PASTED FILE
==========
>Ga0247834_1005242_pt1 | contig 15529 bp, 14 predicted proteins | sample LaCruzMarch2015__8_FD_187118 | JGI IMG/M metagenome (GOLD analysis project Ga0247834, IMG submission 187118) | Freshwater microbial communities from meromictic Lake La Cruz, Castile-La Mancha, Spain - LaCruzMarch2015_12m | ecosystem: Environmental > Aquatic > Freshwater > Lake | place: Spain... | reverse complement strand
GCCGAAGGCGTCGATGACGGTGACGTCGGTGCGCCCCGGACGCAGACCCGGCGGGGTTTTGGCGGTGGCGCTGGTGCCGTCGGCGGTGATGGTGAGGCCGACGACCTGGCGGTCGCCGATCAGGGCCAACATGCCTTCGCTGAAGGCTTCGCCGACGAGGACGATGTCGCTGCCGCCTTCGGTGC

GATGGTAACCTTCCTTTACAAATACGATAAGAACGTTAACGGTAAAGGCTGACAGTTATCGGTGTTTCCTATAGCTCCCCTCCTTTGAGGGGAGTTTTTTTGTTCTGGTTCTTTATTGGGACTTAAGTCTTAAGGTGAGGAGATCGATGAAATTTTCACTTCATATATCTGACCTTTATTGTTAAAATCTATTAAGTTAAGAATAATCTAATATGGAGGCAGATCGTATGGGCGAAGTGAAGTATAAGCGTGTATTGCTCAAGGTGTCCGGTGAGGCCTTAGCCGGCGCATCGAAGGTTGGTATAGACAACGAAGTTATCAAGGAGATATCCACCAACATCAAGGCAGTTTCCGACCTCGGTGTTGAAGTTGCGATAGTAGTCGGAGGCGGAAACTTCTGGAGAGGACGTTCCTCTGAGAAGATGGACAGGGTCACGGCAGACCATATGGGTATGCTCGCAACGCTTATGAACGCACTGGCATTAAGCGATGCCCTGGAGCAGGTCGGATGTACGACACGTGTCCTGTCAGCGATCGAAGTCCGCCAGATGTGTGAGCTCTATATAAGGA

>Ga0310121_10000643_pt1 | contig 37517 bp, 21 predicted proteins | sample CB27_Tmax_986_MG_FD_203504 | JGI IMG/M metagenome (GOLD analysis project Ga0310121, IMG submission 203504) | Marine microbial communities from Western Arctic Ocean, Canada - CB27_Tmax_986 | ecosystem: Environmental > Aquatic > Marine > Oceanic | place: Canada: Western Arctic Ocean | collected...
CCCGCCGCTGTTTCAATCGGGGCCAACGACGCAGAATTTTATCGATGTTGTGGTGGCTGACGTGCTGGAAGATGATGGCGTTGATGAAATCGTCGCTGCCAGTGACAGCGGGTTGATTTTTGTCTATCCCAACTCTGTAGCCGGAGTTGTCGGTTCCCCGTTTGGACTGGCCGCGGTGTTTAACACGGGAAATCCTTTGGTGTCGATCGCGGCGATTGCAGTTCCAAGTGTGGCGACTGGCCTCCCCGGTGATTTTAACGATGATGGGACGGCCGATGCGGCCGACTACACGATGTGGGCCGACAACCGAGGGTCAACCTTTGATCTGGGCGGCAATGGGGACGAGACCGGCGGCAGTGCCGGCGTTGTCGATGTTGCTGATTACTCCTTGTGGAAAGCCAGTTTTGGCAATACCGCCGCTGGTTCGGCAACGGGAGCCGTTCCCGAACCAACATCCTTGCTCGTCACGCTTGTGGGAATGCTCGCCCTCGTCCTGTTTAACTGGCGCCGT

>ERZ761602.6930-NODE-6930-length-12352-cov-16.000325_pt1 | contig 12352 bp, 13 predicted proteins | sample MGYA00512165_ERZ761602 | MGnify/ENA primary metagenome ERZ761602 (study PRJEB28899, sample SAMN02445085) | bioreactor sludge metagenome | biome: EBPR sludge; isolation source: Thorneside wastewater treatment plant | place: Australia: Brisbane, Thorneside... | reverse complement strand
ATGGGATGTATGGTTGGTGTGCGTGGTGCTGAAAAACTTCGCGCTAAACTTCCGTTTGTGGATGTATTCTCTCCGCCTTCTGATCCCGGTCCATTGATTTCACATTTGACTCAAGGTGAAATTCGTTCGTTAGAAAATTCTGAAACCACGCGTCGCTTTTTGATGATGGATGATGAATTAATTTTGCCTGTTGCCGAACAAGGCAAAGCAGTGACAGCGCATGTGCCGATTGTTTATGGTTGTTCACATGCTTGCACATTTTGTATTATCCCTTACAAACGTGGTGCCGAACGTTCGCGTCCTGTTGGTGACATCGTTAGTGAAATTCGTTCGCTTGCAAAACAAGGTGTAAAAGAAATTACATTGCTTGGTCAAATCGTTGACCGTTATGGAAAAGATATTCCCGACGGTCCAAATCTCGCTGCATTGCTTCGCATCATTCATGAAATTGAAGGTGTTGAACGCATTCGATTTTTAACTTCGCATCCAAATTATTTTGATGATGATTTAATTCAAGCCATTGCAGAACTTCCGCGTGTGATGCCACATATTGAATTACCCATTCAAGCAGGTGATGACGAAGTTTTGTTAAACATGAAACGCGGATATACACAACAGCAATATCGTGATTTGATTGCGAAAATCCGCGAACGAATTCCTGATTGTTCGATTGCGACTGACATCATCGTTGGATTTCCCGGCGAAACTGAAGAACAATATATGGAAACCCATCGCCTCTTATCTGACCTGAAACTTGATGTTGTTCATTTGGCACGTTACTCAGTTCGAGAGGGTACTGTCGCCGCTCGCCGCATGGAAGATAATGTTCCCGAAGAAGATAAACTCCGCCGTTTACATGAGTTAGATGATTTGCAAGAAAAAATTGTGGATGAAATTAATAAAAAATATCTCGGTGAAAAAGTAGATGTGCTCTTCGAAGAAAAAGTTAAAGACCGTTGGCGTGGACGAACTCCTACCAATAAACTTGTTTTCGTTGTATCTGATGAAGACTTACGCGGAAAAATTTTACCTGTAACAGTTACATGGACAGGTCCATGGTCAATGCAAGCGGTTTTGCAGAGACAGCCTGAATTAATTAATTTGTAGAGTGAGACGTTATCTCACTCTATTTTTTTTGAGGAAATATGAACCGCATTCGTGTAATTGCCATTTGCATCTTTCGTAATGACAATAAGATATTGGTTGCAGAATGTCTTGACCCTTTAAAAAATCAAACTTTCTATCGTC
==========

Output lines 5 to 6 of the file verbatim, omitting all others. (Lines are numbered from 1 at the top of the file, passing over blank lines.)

CCCGCCGCTGTTTCAATCGGGGCCAACGACGCAGAATTTTATCGATGTTGTGGTGGCTGACGTGCTGGAAGATGATGGCGTTGATGAAATCGTCGCTGCCAGTGACAGCGGGTTGATTTTTGTCTATCCCAACTCTGTAGCCGGAGTTGTCGGTTCCCCGTTTGGACTGGCCGCGGTGTTTAACACGGGAAATCCTTTGGTGTCGATCGCGGCGATTGCAGTTCCAAGTGTGGCGACTGGCCTCCCCGGTGATTTTAACGATGATGGGACGGCCGATGCGGCCGACTACACGATGTGGGCCGACAACCGAGGGTCAACCTTTGATCTGGGCGGCAATGGGGACGAGACCGGCGGCAGTGCCGGCGTTGTCGATGTTGCTGATTACTCCTTGTGGAAAGCCAGTTTTGGCAATACCGCCGCTGGTTCGGCAACGGGAGCCGTTCCCGAACCAACATCCTTGCTCGTCACGCTTGTGGGAATGCTCGCCCTCGTCCTGTTTAACTGGCGCCGT

>ERZ761602.6930-NODE-6930-length-12352-cov-16.000325_pt1 | contig 12352 bp, 13 predicted proteins | sample MGYA00512165_ERZ761602 | MGnify/ENA primary metagenome ERZ761602 (study PRJEB28899, sample SAMN02445085) | bioreactor sludge metagenome | biome: EBPR sludge; isolation source: Thorneside wastewater treatment plant | place: Australia: Brisbane, Thorneside... | reverse complement strand